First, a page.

Tuesday, October 20, 2015

Tag-A-Giant Nova Scotia 2015: First Bite

It’s 6am and the floodlights cast their rays on the back deck of the f/v Bay Queen IV in Murphy’s Pond, Port Hood’s small commercial fishing port on the west coast of Cape Breton Island, Nova Scotia.  Captain Dennis Cameron and mate Lloyd MacInnes move around the deck coiling lines and crimping monofilament, bantering over the low rumble of the inboard.

Murphy's Pond in Port Hood, Nova Scotia 
photo credit: R. Schallert
We approach the dock in our minivan loaded with crates of scientific gear and snacks for our day on the water. Dr. Steve Wilson and Robbie Schallert of Stanford University and the Tag-A-Giant Foundation lift a heavy silver crate and shuffle towards the Bay Queen IV, greeting the crews of the various vessels staging their gear in the grey light.  The crate is full of acoustic and satellite tags that, with luck, will be deployed on some of the largest tunas in the world.

The TAG team has been coming up to Nova Scotia every fall for the past 8 years and it shows.  Robbie cracks jokes with Melvin, Troy, Carl and more as we make our way down the floating dock. TAG has fostered lifelong relationships within the Port Hood community to create a collaborative environment; we couldn’t tag without their ocean expertise, and our research contributes to the sustainable management of their local bluefin fishery.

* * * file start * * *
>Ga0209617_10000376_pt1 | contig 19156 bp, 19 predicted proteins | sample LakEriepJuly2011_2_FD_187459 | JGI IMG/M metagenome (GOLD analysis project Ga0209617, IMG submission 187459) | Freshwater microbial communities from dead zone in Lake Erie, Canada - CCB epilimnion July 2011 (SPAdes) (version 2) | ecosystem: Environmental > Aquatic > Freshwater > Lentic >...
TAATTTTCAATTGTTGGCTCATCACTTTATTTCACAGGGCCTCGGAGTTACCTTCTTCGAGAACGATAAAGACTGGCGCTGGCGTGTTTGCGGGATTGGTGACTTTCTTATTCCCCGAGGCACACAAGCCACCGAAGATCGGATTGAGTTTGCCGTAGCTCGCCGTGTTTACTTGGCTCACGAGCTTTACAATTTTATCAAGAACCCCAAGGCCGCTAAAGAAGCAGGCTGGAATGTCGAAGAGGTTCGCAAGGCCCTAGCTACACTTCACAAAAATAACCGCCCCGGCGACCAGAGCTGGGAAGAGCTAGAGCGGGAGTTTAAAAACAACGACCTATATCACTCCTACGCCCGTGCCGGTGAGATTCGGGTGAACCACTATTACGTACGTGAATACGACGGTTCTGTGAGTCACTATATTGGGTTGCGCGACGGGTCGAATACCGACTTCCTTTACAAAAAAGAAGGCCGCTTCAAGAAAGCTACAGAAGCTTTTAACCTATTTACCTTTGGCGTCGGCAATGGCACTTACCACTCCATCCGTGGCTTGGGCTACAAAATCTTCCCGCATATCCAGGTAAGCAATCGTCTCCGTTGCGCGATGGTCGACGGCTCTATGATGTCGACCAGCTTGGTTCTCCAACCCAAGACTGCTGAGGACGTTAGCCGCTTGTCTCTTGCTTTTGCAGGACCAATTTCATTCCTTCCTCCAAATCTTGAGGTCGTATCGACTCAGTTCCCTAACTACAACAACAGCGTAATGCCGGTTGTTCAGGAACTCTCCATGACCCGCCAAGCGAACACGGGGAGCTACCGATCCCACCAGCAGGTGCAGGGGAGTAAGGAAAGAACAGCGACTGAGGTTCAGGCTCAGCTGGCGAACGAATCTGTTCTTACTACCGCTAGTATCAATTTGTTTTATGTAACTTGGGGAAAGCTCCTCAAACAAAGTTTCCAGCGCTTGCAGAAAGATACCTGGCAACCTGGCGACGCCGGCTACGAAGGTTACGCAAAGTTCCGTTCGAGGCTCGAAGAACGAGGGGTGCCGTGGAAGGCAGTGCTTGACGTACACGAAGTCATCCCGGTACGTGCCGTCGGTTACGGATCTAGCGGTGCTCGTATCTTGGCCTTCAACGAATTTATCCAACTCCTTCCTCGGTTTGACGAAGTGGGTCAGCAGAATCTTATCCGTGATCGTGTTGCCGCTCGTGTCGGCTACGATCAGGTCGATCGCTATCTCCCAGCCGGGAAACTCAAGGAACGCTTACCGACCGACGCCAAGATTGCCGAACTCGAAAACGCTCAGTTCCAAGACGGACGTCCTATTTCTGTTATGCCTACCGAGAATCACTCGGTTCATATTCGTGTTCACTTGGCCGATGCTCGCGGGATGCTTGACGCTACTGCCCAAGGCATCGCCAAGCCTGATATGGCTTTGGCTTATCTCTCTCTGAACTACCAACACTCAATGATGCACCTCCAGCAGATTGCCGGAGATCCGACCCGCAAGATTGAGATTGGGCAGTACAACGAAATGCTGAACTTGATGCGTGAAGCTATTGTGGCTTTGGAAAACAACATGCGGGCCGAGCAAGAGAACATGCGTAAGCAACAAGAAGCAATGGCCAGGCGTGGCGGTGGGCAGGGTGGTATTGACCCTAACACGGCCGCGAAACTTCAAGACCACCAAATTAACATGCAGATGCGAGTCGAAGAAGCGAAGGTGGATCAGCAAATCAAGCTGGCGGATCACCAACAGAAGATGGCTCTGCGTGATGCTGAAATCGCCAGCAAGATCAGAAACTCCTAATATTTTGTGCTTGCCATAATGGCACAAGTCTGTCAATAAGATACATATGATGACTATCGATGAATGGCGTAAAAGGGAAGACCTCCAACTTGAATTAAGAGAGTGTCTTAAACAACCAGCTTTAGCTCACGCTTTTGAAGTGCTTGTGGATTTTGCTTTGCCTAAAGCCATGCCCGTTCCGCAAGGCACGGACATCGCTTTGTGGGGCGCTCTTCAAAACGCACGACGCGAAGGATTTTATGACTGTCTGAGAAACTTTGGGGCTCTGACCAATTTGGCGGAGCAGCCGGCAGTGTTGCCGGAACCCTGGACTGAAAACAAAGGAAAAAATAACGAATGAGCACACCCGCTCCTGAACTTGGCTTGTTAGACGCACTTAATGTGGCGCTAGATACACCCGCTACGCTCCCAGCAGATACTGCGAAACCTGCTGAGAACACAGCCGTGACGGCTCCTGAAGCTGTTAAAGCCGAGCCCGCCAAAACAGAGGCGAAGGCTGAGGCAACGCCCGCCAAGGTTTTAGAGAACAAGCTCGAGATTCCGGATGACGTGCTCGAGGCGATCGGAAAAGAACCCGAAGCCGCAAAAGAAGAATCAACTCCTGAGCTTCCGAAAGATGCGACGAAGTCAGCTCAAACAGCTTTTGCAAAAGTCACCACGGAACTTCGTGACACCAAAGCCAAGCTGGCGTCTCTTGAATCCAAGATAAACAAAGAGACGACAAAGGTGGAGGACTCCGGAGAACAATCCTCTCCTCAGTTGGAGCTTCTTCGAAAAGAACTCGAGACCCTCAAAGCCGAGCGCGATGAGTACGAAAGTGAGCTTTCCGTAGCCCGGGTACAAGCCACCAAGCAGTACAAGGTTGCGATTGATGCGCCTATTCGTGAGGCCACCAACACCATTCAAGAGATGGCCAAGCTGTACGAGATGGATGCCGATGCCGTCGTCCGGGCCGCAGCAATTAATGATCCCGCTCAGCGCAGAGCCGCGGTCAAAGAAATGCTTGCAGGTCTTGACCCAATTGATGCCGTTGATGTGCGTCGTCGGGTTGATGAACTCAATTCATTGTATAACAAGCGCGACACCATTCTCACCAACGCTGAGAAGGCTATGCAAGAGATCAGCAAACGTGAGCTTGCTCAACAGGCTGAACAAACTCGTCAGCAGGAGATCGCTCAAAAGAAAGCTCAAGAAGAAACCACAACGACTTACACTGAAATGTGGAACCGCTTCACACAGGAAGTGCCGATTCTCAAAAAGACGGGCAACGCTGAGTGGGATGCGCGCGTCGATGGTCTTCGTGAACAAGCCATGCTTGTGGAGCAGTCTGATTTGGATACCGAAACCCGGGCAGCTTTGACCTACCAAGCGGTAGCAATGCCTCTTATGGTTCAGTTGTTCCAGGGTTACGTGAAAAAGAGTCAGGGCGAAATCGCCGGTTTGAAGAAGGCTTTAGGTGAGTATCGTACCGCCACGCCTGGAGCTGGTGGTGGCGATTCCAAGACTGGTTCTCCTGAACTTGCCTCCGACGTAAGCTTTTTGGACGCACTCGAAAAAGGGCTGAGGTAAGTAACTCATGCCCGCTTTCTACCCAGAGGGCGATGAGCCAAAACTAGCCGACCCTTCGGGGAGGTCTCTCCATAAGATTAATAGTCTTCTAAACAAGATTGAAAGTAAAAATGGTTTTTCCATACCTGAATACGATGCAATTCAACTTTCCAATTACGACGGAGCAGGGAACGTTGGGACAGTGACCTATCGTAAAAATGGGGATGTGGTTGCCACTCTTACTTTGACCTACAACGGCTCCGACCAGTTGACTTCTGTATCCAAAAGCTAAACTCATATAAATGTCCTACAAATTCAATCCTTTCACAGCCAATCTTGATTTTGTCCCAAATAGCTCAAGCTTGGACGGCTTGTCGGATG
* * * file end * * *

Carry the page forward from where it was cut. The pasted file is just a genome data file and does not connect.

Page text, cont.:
Loading the bait well with mackerel in the morning light
photo credit: E. Estess
We shove off as the clouds turn a light pink hue. The first order of business, as with all fishing, is bait.  Dennis eyes the echo sounder and quickly shifts out of gear when he spots a school of mackerel.  We keep the biggest mackerel in the live-well and motor off towards the tuna grounds.  Once we’re in the zone Lloyd rigs up two of the thick rods with live mackerel and pink balloons as surface floats, and the third rod is connected to a kite line to dangle a live mackerel at the surface.  And now we wait.

Radio calls come in from across the Gulf of St. Lawrence.  “Congratulations Bill, glad to hear you got your fish.”  “We’re marking lots of fish over here boys.”  Again, I take note of the friendly, collaborative nature of the fishery. Canadians really are as nice as people say!  After hours of silence we decide to pick up our lines and try another spot. More silence and no tuna marks on the echo sounder.

Searching the Gulf of St. Lawrence for giant bluefin
photo credit: R. Schallert
This is our second day on the water and the fishing has been silent.  Not to mention the weather has been on the rough side of the spectrum.  Part of me accepts that this is the nature of fishing- the bite is always hotter the week before. It’s fishing, not catching. Am I wearing my lucky tuna belt? I didn’t even bring any bananas on board.  These old catchphrases and superstitions drift through my mind as the hours flow on.